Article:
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Bone Mountain

Posted on Friday, February 11, 2011 in Books, Mystery/Cop, Reviews

When I first came across Eliot Pattison’s mysteries set in Tibet, I was thrilled. Tibetan culture is something I’ve been interested in for years, in fact ever since I first read Tintin in Tibet. My love for Tibet only increased when I discovered Tibetan dogs (but that’s another story.)

Like the two earlier books in the series, Bone Mountain was fascinating, but sad. Parts of it read like a fantasy because of the incredibly interesting and unique culture and lifestyle of (some of) the Tibetans. Pattison’s ‘sleuth’ Han Chinese Shan, first came to Tibet when he was deported to a gulag. He survived the harsh conditions in the camp by embracing Tibetan religion and culture (the two are completely interwoven, so it’s hard, if not impossible to separate the two).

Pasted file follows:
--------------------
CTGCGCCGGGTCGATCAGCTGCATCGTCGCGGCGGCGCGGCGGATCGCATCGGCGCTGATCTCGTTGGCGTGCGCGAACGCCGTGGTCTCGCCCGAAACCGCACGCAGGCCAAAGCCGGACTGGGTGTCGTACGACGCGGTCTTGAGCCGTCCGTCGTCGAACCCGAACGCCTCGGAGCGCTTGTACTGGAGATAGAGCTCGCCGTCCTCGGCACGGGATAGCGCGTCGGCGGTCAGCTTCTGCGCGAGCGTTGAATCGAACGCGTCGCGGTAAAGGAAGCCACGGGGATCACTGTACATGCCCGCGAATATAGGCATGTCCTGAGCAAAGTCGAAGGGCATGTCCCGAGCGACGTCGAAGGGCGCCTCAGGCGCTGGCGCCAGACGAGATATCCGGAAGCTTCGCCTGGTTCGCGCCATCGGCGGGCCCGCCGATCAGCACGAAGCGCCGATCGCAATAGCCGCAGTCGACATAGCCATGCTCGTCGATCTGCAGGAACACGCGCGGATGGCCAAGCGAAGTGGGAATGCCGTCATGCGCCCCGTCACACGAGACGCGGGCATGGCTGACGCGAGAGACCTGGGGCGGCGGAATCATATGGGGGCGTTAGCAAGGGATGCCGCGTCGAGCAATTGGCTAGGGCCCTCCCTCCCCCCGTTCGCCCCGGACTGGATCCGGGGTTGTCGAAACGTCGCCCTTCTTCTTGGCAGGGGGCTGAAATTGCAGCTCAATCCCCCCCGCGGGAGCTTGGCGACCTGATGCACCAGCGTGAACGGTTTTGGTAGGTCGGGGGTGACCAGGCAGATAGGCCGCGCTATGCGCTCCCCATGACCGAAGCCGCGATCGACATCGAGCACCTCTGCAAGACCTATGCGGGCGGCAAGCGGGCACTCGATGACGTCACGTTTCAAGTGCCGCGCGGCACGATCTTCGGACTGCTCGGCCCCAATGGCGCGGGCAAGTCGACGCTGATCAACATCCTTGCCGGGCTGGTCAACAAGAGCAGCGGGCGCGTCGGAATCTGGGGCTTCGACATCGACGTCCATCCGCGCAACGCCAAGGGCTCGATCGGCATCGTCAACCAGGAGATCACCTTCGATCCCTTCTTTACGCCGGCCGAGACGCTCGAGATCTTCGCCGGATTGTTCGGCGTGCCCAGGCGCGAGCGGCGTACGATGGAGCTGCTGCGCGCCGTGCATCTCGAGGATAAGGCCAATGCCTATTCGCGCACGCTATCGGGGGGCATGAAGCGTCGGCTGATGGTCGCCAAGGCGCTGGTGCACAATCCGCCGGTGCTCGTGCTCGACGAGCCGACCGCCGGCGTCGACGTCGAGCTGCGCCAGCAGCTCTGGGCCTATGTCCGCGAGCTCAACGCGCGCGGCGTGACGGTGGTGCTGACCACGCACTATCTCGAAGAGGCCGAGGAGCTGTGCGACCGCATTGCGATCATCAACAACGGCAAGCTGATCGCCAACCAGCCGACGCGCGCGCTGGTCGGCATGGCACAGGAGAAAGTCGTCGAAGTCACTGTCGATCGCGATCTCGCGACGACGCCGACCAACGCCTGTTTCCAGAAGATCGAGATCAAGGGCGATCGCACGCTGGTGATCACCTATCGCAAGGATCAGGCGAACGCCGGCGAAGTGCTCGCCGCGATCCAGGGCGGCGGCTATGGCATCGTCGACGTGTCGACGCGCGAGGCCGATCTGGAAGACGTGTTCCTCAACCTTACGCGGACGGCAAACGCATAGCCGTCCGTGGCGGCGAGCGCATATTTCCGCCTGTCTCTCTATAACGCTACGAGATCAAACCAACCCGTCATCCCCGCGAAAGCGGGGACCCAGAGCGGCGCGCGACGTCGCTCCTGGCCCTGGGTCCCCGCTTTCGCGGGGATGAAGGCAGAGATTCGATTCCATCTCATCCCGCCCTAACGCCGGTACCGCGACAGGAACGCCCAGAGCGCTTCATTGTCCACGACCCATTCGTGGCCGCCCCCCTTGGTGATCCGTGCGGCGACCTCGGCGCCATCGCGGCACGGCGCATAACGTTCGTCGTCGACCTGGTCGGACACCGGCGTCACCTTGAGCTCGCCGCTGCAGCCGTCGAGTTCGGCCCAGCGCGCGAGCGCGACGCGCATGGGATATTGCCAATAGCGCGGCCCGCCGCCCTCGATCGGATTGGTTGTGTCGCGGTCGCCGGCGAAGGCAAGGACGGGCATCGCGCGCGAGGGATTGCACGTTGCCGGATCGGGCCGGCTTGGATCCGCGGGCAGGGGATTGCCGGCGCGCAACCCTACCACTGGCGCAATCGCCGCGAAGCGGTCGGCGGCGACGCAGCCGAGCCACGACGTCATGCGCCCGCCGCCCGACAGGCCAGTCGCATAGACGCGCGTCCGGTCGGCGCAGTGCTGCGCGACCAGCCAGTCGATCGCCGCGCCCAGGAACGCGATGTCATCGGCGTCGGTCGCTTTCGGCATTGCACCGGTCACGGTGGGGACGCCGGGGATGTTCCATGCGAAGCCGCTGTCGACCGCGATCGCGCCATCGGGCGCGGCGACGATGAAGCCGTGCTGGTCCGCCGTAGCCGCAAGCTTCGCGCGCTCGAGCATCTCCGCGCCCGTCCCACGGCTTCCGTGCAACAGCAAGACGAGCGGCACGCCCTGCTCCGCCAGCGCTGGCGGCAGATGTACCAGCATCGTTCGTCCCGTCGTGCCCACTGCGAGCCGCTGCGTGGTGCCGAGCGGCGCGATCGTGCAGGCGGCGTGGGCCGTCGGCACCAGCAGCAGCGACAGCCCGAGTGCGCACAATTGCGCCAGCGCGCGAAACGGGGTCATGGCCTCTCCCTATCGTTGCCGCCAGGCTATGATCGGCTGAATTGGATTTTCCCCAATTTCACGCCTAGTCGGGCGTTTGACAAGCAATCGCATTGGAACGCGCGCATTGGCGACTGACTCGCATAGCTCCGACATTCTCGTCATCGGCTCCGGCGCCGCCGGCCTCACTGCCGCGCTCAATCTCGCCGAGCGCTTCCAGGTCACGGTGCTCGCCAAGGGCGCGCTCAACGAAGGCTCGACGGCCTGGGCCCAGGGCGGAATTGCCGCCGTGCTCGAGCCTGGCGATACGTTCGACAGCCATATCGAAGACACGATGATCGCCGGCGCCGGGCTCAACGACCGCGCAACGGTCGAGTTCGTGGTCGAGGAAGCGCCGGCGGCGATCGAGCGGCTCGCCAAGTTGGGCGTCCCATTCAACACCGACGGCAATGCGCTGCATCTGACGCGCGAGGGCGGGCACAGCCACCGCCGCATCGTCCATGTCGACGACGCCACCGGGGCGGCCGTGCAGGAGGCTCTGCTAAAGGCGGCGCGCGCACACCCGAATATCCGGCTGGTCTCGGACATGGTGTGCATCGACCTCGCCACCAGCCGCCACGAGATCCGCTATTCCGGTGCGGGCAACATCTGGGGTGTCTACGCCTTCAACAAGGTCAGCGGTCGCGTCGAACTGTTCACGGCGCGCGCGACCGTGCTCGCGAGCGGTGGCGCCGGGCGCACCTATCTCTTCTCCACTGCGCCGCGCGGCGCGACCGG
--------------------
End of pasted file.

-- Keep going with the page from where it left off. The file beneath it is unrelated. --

Bone Mountain deals with the desctruction of Tibet’s nature, by the Chinese occupation force. Reading about it almost made me cry. The ‘hero’ of the book is really Tibetan culture, in many ways illustrated by the characters. They’re all unique, fascinating and mostly sympathetic. It’s obvious that Pattison has come to care about his Tibetan friends and their culture, that, like the country it originated, is threatened by extinction.

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